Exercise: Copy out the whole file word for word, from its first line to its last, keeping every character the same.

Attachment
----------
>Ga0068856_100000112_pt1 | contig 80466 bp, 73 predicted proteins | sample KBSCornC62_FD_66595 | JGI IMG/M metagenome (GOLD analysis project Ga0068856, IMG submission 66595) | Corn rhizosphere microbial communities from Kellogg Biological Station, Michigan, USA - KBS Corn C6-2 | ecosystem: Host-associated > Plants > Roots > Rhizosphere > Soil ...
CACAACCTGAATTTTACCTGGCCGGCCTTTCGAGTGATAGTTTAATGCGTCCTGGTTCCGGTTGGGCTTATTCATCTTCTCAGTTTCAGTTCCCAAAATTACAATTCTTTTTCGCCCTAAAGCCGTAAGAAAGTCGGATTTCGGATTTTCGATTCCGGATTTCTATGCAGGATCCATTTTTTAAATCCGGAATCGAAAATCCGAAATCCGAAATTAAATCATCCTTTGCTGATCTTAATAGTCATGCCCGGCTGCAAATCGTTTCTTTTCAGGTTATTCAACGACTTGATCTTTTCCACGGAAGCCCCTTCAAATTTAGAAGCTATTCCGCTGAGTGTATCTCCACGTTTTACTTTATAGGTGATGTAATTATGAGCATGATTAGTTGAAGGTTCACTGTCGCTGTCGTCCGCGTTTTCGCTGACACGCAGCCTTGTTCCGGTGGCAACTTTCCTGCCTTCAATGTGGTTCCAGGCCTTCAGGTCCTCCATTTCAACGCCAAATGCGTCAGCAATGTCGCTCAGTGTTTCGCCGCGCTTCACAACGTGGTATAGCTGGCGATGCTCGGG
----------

>Ga0068856_100000112_pt1 | contig 80466 bp, 73 predicted proteins | sample KBSCornC62_FD_66595 | JGI IMG/M metagenome (GOLD analysis project Ga0068856, IMG submission 66595) | Corn rhizosphere microbial communities from Kellogg Biological Station, Michigan, USA - KBS Corn C6-2 | ecosystem: Host-associated > Plants > Roots > Rhizosphere > Soil ...
CACAACCTGAATTTTACCTGGCCGGCCTTTCGAGTGATAGTTTAATGCGTCCTGGTTCCGGTTGGGCTTATTCATCTTCTCAGTTTCAGTTCCCAAAATTACAATTCTTTTTCGCCCTAAAGCCGTAAGAAAGTCGGATTTCGGATTTTCGATTCCGGATTTCTATGCAGGATCCATTTTTTAAATCCGGAATCGAAAATCCGAAATCCGAAATTAAATCATCCTTTGCTGATCTTAATAGTCATGCCCGGCTGCAAATCGTTTCTTTTCAGGTTATTCAACGACTTGATCTTTTCCACGGAAGCCCCTTCAAATTTAGAAGCTATTCCGCTGAGTGTATCTCCACGTTTTACTTTATAGGTGATGTAATTATGAGCATGATTAGTTGAAGGTTCACTGTCGCTGTCGTCCGCGTTTTCGCTGACACGCAGCCTTGTTCCGGTGGCAACTTTCCTGCCTTCAATGTGGTTCCAGGCCTTCAGGTCCTCCATTTCAACGCCAAATGCGTCAGCAATGTCGCTCAGTGTTTCGCCGCGCTTCACAACGTGGTATAGCTGGCGATGCTCGGG